Australian comedian Barry Humphries, who created Dame Edna, has died aged 89

Australian comedian Barry Humphreys created and embodied the pink-coiffed, cat-eye-glasses dame Edna Everage, who began as a 1950s suburban satire and became a universal goddess of bling and anarchy, performing for British royalty. and Broadway stages, died at 89 in a Sydney hospital.

The death was confirmed by the hospital on April 22, The Associated Press reported, but no other details were immediately provided. Mr. Humphries was hospitalized for complications after hip surgery.

Dame Edna’s personality is so complete that the character is better known than its creator. Edna’s world developed with its own complete backstory—a published “autobiography”—that included memories of her dead husband, Sir Norman Everage, and an infant taken in by a “rogue koala” but turned into a nun. Of course, it’s all made up.

But see, not Mr. Humphreys, not Mr. Humphreys, but the bright, boring, and somewhat sleazy Dame Edna, “Hello, possums!” They also gathered to welcome him with signature greetings.

The character was made famous to American audiences in the late 1980s by “The Dame Edna Experience,” where an actor known as Edna Chuck would mock and tease guests such as Charlton Heston.

In another show, “Dame Edna’s Hollywood” (1991-1993), comic Robin Williams danced to a big band’s “Act Naturally” two minutes into what he called a “kaleidoscopic nightmare.” By Ringo Starr.

In 1999, Dame Edna debuted at Broadway’s Booth Theater with her show, “Dame Edna: The Royal Tour,” in which she bent everyone and everything on her way to a Tony Award. “The show is so funny it’s about a friend’s asthma (“She Made Me Suffocate”),” wrote critic Richard Lermer in The Washington Post.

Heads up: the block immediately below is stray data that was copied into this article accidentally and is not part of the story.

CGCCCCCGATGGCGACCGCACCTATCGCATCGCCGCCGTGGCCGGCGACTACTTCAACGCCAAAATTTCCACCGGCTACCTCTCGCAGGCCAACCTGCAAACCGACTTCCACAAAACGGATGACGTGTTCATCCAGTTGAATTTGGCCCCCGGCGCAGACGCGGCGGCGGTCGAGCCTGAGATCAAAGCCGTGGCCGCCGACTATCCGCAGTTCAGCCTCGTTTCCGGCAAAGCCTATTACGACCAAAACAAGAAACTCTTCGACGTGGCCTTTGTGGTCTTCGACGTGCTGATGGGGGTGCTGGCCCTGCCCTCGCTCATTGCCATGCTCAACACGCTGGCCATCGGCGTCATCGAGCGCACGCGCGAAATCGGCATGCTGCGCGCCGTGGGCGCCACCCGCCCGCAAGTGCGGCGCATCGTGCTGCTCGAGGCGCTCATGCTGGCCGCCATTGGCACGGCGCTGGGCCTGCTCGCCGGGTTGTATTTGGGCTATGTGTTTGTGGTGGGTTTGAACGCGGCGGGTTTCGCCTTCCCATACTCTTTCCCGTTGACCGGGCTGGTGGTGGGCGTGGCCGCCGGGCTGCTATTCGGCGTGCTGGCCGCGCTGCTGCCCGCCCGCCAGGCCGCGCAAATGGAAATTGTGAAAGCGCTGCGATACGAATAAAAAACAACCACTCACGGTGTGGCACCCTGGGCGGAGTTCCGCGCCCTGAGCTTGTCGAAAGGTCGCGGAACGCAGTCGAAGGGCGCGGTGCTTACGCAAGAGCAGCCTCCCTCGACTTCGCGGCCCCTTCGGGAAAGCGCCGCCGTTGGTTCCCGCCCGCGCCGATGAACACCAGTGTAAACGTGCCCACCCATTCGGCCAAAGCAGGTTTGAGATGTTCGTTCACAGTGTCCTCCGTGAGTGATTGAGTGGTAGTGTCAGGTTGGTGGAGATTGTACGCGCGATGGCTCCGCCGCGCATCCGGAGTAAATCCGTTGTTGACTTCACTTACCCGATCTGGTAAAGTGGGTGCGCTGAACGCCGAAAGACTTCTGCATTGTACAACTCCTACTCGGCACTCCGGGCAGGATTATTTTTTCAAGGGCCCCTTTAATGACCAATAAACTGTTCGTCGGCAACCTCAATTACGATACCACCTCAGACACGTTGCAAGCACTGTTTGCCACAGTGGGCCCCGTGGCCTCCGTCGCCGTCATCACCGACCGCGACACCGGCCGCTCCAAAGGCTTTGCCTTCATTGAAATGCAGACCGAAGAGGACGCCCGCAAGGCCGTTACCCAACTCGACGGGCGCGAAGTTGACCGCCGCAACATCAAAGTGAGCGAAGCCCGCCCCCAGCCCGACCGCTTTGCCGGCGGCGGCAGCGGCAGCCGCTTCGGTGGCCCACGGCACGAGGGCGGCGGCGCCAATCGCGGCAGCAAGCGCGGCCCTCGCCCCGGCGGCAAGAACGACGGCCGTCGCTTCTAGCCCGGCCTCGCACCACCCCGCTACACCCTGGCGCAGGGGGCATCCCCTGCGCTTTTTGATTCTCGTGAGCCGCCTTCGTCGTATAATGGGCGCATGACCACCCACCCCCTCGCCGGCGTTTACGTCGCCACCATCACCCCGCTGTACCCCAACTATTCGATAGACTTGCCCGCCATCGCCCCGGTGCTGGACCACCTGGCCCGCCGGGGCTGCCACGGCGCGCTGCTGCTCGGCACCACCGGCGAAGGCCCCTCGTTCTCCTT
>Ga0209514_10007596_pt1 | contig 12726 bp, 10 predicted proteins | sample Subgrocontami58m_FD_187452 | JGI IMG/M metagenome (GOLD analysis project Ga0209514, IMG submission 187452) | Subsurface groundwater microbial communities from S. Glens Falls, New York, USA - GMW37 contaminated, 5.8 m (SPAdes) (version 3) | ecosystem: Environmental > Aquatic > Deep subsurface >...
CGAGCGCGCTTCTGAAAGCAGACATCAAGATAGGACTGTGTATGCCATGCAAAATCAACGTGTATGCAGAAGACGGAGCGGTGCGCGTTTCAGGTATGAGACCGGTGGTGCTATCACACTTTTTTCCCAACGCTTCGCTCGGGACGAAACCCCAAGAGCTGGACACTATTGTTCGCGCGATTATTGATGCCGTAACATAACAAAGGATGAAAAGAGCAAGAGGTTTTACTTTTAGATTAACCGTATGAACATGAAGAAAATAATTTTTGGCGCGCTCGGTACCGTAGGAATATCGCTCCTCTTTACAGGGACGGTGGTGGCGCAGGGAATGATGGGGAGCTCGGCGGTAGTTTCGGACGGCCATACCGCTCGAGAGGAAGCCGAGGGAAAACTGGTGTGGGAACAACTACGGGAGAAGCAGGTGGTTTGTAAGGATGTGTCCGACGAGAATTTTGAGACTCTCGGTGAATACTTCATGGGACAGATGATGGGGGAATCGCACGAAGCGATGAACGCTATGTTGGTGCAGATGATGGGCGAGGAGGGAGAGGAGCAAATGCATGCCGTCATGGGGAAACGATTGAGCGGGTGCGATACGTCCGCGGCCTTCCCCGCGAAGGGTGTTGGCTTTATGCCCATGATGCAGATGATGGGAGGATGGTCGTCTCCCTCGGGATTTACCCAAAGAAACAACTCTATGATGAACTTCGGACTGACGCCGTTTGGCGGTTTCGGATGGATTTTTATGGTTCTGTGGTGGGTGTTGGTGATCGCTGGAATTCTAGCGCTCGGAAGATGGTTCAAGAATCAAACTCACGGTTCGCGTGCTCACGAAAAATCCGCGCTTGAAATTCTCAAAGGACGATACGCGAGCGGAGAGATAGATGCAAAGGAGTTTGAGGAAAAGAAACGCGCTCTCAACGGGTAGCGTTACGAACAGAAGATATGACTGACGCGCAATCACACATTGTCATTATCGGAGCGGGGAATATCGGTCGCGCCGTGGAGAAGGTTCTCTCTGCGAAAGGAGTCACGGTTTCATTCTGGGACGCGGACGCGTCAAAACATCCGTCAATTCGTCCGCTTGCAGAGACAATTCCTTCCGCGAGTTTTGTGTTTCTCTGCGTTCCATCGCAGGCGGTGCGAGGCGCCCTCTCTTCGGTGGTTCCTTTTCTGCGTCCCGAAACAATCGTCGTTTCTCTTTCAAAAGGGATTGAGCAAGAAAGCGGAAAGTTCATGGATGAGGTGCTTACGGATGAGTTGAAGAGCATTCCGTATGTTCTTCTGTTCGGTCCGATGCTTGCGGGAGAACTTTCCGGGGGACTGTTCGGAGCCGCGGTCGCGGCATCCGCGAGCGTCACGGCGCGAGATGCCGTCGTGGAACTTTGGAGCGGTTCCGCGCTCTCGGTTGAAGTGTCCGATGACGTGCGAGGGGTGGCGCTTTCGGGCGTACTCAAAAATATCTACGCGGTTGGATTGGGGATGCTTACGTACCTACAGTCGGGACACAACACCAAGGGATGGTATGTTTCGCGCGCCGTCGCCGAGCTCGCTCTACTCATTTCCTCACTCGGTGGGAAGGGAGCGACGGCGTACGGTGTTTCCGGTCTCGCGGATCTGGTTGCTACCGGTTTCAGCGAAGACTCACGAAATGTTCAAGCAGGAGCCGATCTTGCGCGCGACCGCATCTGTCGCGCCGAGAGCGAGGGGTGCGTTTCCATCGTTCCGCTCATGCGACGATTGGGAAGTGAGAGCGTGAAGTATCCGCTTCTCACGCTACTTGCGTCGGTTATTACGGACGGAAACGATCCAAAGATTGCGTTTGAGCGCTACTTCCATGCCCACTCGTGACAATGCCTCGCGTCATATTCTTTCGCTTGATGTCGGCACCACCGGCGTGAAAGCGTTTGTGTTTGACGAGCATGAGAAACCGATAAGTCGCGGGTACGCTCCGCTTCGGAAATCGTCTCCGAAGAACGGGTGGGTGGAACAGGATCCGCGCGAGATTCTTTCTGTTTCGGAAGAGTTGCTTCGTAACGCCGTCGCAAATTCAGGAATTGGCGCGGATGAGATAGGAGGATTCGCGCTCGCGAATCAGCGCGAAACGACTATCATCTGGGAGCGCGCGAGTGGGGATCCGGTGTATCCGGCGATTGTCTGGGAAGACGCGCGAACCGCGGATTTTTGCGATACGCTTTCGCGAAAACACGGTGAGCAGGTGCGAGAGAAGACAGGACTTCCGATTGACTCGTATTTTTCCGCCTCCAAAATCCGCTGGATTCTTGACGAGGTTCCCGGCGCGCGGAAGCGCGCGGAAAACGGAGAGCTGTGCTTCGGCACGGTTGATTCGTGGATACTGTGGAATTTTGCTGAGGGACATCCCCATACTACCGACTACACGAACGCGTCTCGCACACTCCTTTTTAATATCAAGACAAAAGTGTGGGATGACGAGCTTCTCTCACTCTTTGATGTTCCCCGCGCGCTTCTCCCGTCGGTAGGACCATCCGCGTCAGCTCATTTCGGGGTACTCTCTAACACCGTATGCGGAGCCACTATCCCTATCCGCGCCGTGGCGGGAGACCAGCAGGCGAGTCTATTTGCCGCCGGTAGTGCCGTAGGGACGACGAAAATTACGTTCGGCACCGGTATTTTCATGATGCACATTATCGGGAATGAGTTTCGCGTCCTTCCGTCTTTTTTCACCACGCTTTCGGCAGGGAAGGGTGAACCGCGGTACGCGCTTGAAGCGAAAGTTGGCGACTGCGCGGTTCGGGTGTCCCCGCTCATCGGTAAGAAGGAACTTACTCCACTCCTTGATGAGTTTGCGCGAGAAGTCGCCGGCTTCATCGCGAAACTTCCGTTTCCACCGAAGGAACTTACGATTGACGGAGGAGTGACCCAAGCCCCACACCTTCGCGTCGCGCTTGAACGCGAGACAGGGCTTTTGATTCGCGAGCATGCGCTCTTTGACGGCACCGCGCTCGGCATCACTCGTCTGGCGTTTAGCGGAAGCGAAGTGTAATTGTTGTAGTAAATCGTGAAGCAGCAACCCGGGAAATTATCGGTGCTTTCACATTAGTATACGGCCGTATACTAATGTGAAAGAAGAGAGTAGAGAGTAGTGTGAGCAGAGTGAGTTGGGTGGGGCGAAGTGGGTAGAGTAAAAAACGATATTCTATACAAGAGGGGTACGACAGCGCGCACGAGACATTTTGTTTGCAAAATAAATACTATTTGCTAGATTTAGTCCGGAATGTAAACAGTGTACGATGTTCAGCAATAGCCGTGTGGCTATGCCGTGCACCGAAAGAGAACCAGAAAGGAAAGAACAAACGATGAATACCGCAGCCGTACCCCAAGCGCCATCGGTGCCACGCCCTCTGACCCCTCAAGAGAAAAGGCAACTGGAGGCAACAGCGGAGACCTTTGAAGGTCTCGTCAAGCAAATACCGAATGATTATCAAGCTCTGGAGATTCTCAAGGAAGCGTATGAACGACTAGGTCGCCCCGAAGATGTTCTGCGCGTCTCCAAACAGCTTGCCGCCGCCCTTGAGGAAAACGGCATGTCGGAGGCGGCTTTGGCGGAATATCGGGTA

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Dame Edna appeared at the closing ceremonies of the 2006 Commonwealth Games in Melbourne, belting out a song on a video link while 1,000 “Commonwealth Dames” held Edna’s signature flower, the gladiola or “Gladys” as she called it.

Dame Edna was so completely at attention that Mr. An event that happened when Humphreys himself was formed. Australia’s “60 Minutes” interviewer Mr. Humphreys wanted to know when he finished and when Dame Edna began.

“When does Dame Edna become Dame Edna?” he asked. “When she puts . . .”

“Glasses on,” mr. Humphreys cut in.

“Glass,” mr. Humphries said. “Glasses create character.”

Perhaps only Elton John was bigger and bolder in glasses. Dame Edna, however, did not play with different styles. It’s always a cat’s eye on a high-wattage sponge.

The idea was inspired by silent film-era actress Stephanie Teste, an Australian known for her handmade eyeglass frames with diamond-encrusted wings in the 1920s. In the 1960s, Dame Edna’s character was a Melbourne housewife and Mr. These glasses became part of what became, as Humphreys described it, “santéuse swami-monstre sacre”.

Mr. Humphreys never wore glasses in public.

This is a growing story.

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